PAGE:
SGR Repeal Raises New Reimbursement Questions for Radiology

Experts weigh in on new value-based legislation replacing the Sustainable Growth Rate (SGR) formula governing Medicare reimbursements


While Congress has finally repealed the much-maligned Sustainable Growth Rate (SGR) formula, replacing it with a new value-based Medicare reimbursement system, much is still unknown about the new law and what it means for radiologists.

The SGR reform bill was enacted in 1997 as a way to slow the growth of Medicare spending on physician services. The complicated formula linked Medicare physician reimbursements to increases in the gross domestic product. Each year the formula resulted in planned cuts for the following year.

In what became an annual tradition in Washington, D.C., Congress avoided the potentially enormous SGR-related reimbursement cuts by approving a series of short-term “patches.” In all, 17 such patches were passed.

But in a rare display of bipartisan consensus, the House and Senate overwhelmingly passed the Medicare Access and Children's Health Insurance Program (CHIP) Reauthorization Act, or MACRA, that permanently repeals SGR. President Barack Obama signed the bill into law on April 21, ending the use of the SGR formula.

Healthcare organizations, including the American College of Radiology (ACR) and the American Medical Association, applauded the bill that many healthcare leaders say was a long time in coming.

“This legislation is long overdue,” said David Levin, M.D., professor and chairman emeritus of the radiology department at Thomas Jefferson University Hospital, Philadelphia. “It means that physicians can finally get out from under the constant threat of cuts.”

“The SGR formula was flawed from the inception,” added Cynthia R. Moran, executive vice-president, Government Relations, Economics & Health Policy at ACR in Washington, D.C. “It was a bad policy that hung around way too long and Congress decided to pass this bill even without deciding how to pay for it.”

Value-based Measure Adds Incentives

The new legislation replaces the SGR with a 0.5 percent increase in Medicare physician reimbursement over the last half of 2015, and then annual 0.5 percent increases lasting through 2019. No increases are scheduled from 2020 through 2025.

The measure adds incentives intended to increase efficiency and control cost. A merit-based incentive payment system (MIPS) will replace current incentive programs that terminate in 2018 MIPS allows for physicians to earn additional reimbursement for performing well on metrics in four categories: quality of care, resource use, meaningful use of electronic health records (EHRs) and clinical practice improvement activities.

“Physicians will either be penalized or receive a bonus depending on how they meet those quality measurements,” Moran said.

Potential bonuses could be significant, rising from 12 percent in 2020 to 27 percent in 2022, while penalties will start at 4 percent in 2020 and increase to 9 percent two years later.

“This legislation is the result of most policymakers acknowledging that the fee-for-service, volume-driven model is unsustainable, and that they want to reorient delivery systems away from quantity toward quality,” Moran said.

The measure also would offer higher fees to physicians who participate in value-based alternative payment models such as accountable care organizations (ACOs).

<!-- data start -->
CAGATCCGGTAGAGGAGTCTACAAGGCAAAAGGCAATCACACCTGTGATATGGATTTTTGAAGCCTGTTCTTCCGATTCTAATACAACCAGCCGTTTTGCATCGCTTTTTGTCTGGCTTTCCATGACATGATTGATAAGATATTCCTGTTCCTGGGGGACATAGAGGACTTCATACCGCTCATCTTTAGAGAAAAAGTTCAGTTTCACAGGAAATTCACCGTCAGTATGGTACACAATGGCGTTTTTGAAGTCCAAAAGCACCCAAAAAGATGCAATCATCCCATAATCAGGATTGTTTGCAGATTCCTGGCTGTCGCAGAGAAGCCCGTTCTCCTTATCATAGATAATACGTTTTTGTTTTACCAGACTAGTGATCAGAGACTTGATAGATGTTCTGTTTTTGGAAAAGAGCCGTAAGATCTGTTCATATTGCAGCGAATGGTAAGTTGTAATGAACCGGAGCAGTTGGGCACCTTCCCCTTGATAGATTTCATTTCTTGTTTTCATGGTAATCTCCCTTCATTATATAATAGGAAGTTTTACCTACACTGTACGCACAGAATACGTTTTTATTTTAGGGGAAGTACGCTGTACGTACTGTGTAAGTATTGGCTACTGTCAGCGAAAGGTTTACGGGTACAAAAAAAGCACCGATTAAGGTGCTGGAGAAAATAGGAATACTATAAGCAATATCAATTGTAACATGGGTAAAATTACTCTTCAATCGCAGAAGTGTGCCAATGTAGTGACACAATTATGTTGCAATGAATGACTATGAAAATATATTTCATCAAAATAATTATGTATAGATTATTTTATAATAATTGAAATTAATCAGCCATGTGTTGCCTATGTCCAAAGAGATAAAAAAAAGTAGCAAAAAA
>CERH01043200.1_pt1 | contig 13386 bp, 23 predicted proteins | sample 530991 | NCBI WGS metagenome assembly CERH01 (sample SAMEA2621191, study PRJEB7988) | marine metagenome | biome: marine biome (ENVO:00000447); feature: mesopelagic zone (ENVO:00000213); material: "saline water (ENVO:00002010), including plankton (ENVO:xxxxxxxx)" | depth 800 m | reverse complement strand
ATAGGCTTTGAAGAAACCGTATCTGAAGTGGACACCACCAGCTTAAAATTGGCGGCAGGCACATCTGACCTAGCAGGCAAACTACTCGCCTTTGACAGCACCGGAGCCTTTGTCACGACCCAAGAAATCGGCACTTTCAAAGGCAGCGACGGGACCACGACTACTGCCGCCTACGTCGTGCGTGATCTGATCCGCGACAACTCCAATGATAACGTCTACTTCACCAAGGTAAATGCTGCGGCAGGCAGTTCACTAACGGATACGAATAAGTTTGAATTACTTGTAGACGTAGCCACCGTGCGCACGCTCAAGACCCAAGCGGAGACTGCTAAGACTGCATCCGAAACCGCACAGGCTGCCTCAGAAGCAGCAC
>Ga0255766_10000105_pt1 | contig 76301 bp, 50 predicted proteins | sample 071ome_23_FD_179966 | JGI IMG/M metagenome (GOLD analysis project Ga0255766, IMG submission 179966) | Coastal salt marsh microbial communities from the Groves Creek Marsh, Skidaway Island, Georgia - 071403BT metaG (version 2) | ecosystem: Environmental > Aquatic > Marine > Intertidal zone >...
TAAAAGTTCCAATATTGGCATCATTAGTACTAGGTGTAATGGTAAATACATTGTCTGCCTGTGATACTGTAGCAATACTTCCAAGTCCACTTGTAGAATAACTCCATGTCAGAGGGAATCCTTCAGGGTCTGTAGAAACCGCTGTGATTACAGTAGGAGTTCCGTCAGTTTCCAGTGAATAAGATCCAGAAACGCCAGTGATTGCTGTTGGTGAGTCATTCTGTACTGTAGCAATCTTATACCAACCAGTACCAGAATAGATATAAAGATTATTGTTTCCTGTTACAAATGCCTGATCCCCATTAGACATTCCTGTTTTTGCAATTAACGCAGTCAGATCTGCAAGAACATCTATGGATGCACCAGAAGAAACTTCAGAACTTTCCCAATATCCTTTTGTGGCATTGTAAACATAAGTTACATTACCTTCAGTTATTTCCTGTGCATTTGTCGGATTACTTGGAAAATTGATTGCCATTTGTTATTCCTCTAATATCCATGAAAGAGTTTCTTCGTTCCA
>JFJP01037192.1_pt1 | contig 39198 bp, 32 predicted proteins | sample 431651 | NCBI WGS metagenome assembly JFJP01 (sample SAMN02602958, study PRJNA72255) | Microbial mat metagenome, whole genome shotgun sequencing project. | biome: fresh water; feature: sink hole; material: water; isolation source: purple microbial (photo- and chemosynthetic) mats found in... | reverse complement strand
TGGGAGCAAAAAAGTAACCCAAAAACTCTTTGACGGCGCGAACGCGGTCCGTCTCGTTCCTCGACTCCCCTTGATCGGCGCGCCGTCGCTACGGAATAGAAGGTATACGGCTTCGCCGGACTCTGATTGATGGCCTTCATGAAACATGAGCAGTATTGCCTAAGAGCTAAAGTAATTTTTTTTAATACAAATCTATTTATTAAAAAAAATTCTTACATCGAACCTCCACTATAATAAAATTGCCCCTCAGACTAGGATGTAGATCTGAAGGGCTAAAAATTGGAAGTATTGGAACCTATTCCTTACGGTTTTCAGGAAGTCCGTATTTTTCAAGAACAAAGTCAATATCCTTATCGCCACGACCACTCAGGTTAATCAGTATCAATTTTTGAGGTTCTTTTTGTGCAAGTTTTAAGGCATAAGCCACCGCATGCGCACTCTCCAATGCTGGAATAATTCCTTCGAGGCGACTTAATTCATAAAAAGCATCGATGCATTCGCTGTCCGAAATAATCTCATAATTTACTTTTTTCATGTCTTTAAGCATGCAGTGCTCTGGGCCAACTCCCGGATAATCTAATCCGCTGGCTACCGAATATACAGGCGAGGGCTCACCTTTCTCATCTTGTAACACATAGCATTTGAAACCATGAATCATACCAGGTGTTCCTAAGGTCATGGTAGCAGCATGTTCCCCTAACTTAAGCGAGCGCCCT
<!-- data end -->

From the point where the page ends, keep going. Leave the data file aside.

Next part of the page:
Radiologists Should Prepare for Next Steps

Although the new legislation is a welcome relief, radiologists need to start preparing for the transition, according to Vijay M. Rao, M.D., the David C. Levin Professor and Chair of Radiology at Jefferson Medical College of Thomas Jefferson University, Philadelphia, and the RSNA Board of Directors Liaison for Information Technology and Annual Meeting.

“It’s a good thing that the bill passed, but we radiologists need to think quickly about how to prepare for the next steps,” Dr. Rao said.

The new system promotes transition from volume based to one that rewards improvments in quality of care. Key questions include how radiologists will get paid through alternative payment models. Some of the quality measures for the new incentive payment system and alternative payment models have yet to be defined, Dr. Rao said.

The law is not paid for, but there is expectation that the move from volume to quality will result in lower costs, eventually enabling the SGR repeal to pay for itself.

“The next few years are critical to make sure the program evolves in the way people hope it will,” Moran said. “This transition represents a real opportunity to improve flaws in the current system.”

Concurs Dr. Rao: “It is very good news that the SGR formula was repealed. There are many unknowns about how the new system will impact radiologists.”

While the transition could be difficult for radiologists, Moran sees a potential silver lining.

“Radiologists were poster children for fee-for-service and volume-driven medicine for decades,” she said. “This new law is moving toward different models of delivery, which will allow radiologists to get back into the clinical setting and interact more with patients and physicians.”

The new law—the Medicare Access and Children's Health Insurance Program Reauthorization Act
The new law—the Medicare Access and Children's Health Insurance Program Reauthorization Act, or MACRA—permanently repeals the Sustainable Growth Rate (SGR) formula, helping to bring an end to the substantial reimbursement hits directed at radiology for many years.
Richard S. Dargan is a writer based in Albuquerque, N.M., specializing in healthcare issues.